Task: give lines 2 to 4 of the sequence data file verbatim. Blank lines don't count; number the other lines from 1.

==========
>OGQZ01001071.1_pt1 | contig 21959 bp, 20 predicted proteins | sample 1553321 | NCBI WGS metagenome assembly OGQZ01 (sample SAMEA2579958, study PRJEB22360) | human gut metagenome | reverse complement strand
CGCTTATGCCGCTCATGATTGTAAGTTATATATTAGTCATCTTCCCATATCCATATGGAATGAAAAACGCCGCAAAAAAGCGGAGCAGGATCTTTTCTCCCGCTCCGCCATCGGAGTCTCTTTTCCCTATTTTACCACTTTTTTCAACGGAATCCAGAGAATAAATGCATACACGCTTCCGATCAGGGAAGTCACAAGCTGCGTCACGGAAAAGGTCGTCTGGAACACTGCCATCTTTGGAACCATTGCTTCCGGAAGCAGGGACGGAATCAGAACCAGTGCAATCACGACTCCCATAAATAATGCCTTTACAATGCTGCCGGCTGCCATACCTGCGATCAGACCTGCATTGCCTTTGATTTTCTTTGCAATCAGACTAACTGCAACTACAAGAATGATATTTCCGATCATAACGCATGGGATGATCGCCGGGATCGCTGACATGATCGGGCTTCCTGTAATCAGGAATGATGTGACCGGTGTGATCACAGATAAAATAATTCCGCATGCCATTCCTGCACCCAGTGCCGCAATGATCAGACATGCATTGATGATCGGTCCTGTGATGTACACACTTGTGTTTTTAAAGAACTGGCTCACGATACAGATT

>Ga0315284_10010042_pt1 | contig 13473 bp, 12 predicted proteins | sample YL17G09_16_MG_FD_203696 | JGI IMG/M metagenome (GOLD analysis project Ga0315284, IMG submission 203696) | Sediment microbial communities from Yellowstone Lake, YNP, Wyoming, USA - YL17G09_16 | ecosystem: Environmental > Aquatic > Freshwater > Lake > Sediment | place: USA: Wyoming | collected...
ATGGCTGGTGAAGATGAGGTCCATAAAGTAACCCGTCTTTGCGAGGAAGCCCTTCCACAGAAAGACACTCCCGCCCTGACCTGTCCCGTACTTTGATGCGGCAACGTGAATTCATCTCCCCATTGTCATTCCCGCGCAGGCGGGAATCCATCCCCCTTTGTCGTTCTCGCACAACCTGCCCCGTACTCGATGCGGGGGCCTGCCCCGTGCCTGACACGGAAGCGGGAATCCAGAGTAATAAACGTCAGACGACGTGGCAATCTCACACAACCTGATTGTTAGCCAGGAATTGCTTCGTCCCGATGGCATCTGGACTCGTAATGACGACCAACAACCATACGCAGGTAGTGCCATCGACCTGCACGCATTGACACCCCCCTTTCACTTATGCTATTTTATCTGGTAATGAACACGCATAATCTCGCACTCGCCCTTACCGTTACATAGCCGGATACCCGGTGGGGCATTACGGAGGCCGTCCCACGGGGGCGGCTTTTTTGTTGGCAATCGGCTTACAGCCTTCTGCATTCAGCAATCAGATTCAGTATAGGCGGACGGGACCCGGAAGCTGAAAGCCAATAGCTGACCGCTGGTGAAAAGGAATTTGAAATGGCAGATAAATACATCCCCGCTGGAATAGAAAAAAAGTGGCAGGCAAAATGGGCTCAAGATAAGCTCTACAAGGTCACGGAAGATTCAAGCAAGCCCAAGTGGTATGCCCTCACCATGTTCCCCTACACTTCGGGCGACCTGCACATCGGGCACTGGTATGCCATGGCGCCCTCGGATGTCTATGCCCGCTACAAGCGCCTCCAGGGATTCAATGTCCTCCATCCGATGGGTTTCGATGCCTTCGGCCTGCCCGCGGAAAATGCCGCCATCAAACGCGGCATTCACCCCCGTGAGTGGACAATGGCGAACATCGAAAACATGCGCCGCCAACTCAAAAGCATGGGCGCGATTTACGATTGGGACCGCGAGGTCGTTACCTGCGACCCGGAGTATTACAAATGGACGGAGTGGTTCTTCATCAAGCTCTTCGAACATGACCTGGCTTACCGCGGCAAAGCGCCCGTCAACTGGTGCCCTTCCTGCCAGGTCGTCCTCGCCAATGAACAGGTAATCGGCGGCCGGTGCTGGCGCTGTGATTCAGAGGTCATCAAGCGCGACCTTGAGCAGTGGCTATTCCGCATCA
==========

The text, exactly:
CGCTTATGCCGCTCATGATTGTAAGTTATATATTAGTCATCTTCCCATATCCATATGGAATGAAAAACGCCGCAAAAAAGCGGAGCAGGATCTTTTCTCCCGCTCCGCCATCGGAGTCTCTTTTCCCTATTTTACCACTTTTTTCAACGGAATCCAGAGAATAAATGCATACACGCTTCCGATCAGGGAAGTCACAAGCTGCGTCACGGAAAAGGTCGTCTGGAACACTGCCATCTTTGGAACCATTGCTTCCGGAAGCAGGGACGGAATCAGAACCAGTGCAATCACGACTCCCATAAATAATGCCTTTACAATGCTGCCGGCTGCCATACCTGCGATCAGACCTGCATTGCCTTTGATTTTCTTTGCAATCAGACTAACTGCAACTACAAGAATGATATTTCCGATCATAACGCATGGGATGATCGCCGGGATCGCTGACATGATCGGGCTTCCTGTAATCAGGAATGATGTGACCGGTGTGATCACAGATAAAATAATTCCGCATGCCATTCCTGCACCCAGTGCCGCAATGATCAGACATGCATTGATGATCGGTCCTGTGATGTACACACTTGTGTTTTTAAAGAACTGGCTCACGATACAGATT

>Ga0315284_10010042_pt1 | contig 13473 bp, 12 predicted proteins | sample YL17G09_16_MG_FD_203696 | JGI IMG/M metagenome (GOLD analysis project Ga0315284, IMG submission 203696) | Sediment microbial communities from Yellowstone Lake, YNP, Wyoming, USA - YL17G09_16 | ecosystem: Environmental > Aquatic > Freshwater > Lake > Sediment | place: USA: Wyoming | collected...
ATGGCTGGTGAAGATGAGGTCCATAAAGTAACCCGTCTTTGCGAGGAAGCCCTTCCACAGAAAGACACTCCCGCCCTGACCTGTCCCGTACTTTGATGCGGCAACGTGAATTCATCTCCCCATTGTCATTCCCGCGCAGGCGGGAATCCATCCCCCTTTGTCGTTCTCGCACAACCTGCCCCGTACTCGATGCGGGGGCCTGCCCCGTGCCTGACACGGAAGCGGGAATCCAGAGTAATAAACGTCAGACGACGTGGCAATCTCACACAACCTGATTGTTAGCCAGGAATTGCTTCGTCCCGATGGCATCTGGACTCGTAATGACGACCAACAACCATACGCAGGTAGTGCCATCGACCTGCACGCATTGACACCCCCCTTTCACTTATGCTATTTTATCTGGTAATGAACACGCATAATCTCGCACTCGCCCTTACCGTTACATAGCCGGATACCCGGTGGGGCATTACGGAGGCCGTCCCACGGGGGCGGCTTTTTTGTTGGCAATCGGCTTACAGCCTTCTGCATTCAGCAATCAGATTCAGTATAGGCGGACGGGACCCGGAAGCTGAAAGCCAATAGCTGACCGCTGGTGAAAAGGAATTTGAAATGGCAGATAAATACATCCCCGCTGGAATAGAAAAAAAGTGGCAGGCAAAATGGGCTCAAGATAAGCTCTACAAGGTCACGGAAGATTCAAGCAAGCCCAAGTGGTATGCCCTCACCATGTTCCCCTACACTTCGGGCGACCTGCACATCGGGCACTGGTATGCCATGGCGCCCTCGGATGTCTATGCCCGCTACAAGCGCCTCCAGGGATTCAATGTCCTCCATCCGATGGGTTTCGATGCCTTCGGCCTGCCCGCGGAAAATGCCGCCATCAAACGCGGCATTCACCCCCGTGAGTGGACAATGGCGAACATCGAAAACATGCGCCGCCAACTCAAAAGCATGGGCGCGATTTACGATTGGGACCGCGAGGTCGTTACCTGCGACCCGGAGTATTACAAATGGACGGAGTGGTTCTTCATCAAGCTCTTCGAACATGACCTGGCTTACCGCGGCAAAGCGCCCGTCAACTGGTGCCCTTCCTGCCAGGTCGTCCTCGCCAATGAACAGGTAATCGGCGGCCGGTGCTGGCGCTGTGATTCAGAGGTCATCAAGCGCGACCTTGAGCAGTGGCTATTCCGCATCA